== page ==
SILVER CITY, N.M. (VN) — Mara Abbott (Exergy-Twenty16) and Janier Acevedo (Jamis-Hagens Berman) won the women’s and men’s tilts, respectively, on the first day of the Silver City’s Tour of the Gila on Wednesday.
Before this Tour of the Gila began, everyone knew that two-time winner Abbott would be the rider to watch when the road turned up. Sure enough, on the final climb of the race’s first day, Abbott went clear and won solo at the summit of the Mogollon climb.
She finished 1:58 ahead of second-placed teammate Kristin McGrath. Kathryn Donovan (NOW-Novartis for MS) finished third, with McGrath.
Abbott carries a solid advantage into Thursday’s stage 2 Inner Loop Road Race. The race’s second leg will cover 75 miles for the women, with the men facing a 76.2-mile route. The five-day event wraps on Sunday.
Acevedo aces Mogollon
High altitide and Colombian climbers go together and in the men’s race, Azevedo attacked on the final climb.
Bissell’s Phil Gaimon followed, but could not hang onto the flying Colombian.
Azevedo crossed the line solo in Mogollon to take the stage victory and red jersey of Gila race leader. Chris Baldwin (Bissell) was second, 12 seconds behind, while Lucas Euser (UnitedHealthcare) finished third, at 24 seconds.
The race to Mogollon
The opening stage of the Tour of the Gila is all about the final, nine-mile climb to Mogollon. The rugged road cuts into the side of the mountain and rises vertiginously from the valley floor. In both the men’s and women’s races today, the stage victory was decided on the climb’s steep upper slopes.
Acevedo logged his victory on the strength of a sharp attack after the Wild Horse Mesa plateau. Former Giro Donne champion Abbott, meanwhile, attacked in nearly the same spot to win the women’s race. Both riders crossed solo and will wear the red jersey of Tour of the Gila race leader on Thursday.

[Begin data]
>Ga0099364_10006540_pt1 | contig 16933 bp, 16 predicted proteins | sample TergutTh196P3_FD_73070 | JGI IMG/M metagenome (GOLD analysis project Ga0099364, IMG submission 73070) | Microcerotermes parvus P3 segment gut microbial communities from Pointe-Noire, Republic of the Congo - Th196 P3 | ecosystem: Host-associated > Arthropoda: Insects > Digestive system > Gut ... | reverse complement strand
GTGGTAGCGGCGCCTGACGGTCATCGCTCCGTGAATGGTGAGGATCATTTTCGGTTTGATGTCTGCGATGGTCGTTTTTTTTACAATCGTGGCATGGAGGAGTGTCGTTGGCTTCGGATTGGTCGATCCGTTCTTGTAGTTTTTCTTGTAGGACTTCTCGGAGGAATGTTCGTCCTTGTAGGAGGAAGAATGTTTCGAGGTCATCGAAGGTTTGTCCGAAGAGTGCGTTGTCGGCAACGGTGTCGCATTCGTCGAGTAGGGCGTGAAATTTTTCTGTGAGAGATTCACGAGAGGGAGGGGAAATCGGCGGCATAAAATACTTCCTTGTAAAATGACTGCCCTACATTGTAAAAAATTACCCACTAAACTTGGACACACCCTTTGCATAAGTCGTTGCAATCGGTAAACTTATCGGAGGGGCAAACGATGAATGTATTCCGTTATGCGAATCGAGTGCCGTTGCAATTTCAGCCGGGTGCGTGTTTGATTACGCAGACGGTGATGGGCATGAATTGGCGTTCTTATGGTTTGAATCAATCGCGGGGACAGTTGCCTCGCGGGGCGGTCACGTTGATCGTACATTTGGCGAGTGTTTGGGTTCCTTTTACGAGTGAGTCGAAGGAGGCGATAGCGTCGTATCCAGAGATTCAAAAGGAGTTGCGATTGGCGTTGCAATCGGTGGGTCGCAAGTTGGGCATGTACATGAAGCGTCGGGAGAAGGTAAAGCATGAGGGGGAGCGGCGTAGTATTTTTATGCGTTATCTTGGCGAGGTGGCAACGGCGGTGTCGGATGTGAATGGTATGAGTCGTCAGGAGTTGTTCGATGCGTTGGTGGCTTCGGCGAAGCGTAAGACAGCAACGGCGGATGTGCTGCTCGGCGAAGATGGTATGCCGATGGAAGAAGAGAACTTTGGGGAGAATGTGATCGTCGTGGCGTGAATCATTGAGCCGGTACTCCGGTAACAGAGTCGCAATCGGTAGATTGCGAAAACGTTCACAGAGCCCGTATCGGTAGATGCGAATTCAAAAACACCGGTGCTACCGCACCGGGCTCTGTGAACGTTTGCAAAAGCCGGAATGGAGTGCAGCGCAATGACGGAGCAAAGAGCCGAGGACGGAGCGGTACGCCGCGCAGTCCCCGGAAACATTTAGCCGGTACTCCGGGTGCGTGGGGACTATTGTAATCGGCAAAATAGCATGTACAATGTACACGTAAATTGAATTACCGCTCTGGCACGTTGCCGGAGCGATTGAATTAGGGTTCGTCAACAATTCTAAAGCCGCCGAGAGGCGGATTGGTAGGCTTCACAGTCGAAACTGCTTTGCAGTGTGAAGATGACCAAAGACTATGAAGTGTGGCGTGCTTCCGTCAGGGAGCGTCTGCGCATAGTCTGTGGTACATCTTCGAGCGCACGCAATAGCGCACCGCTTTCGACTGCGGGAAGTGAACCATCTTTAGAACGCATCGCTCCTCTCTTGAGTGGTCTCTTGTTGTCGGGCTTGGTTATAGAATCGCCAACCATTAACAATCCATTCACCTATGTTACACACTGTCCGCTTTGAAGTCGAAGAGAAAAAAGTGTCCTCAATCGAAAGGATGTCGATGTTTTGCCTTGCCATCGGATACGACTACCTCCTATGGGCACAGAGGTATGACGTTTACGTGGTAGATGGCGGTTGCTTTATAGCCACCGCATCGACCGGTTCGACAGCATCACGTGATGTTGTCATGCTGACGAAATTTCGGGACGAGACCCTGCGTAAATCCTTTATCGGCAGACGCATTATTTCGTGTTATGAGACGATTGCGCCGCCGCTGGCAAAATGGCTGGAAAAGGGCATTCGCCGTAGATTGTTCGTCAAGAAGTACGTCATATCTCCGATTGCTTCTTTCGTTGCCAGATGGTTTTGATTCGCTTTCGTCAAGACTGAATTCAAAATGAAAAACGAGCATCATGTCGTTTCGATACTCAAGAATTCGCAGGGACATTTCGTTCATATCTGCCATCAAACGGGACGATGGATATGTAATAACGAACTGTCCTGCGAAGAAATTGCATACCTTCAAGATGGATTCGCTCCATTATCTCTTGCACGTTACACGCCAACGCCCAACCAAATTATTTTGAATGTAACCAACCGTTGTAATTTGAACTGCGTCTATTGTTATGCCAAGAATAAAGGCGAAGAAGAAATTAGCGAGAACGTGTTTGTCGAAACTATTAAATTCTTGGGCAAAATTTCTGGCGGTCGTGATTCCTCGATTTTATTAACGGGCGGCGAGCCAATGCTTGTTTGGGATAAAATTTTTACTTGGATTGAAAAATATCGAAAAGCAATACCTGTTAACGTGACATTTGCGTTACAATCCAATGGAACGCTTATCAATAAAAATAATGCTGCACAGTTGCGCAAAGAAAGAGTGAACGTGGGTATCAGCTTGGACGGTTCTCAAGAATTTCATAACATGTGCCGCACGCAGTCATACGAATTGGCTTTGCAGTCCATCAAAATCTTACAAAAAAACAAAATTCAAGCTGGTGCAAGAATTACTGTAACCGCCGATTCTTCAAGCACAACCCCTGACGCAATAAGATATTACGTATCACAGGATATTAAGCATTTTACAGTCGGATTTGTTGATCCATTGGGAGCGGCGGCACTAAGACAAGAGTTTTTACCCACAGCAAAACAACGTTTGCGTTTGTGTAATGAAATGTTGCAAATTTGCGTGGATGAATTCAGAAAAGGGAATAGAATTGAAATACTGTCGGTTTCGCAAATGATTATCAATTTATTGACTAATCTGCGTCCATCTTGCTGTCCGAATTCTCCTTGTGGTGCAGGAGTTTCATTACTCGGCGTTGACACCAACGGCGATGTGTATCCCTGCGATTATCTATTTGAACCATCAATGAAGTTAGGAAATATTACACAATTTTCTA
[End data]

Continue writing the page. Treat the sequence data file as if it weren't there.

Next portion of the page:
A breakaway never really established in the women’s race. Headwinds and strong riding from the Exergy team kept the race under tight control. Optum and NOW tried to break Exergy’s hold, but nothing survived the heat of the desert for long.
As the bunch came onto the final climb, Jade Wilcoxson (Optum) and McGrath attacked and gained a small gap over the field, which quickly dwindled to only 15 riders. But as they crossed the plateau to the final, steep gradients, the Exergy- and Tibco-led field swept up the escape.
That was Abbott’s cue, and she bounced away from the group as the road tilted up. Claudia Häusler (Tibco-To the Top) tried to go with her, but she could not match Abbott’s stiff tempo. The daylight opened up quickly between Abbott and the field, and she never looked back.
Abbott crossed the line with plenty of time to celebrate her stage victory and her red jersey.
“This race is really special, because there aren’t that many mountaintop finishes in America. This is a genuine mountaintop finish. You have to honor those kinds of stages, because you don’t get them very often,” said Abbot. “I get restless; I’ve been restless all week waiting for this.”
Behind Abbott, a four-rider chase group formed that included National Racing Calendar leader Alison Powers (NOW), McGrath, Donovan, and Häusler. Powers gave teammate Donovan the green light to attack for a stage result, and McGrath was quick to follow.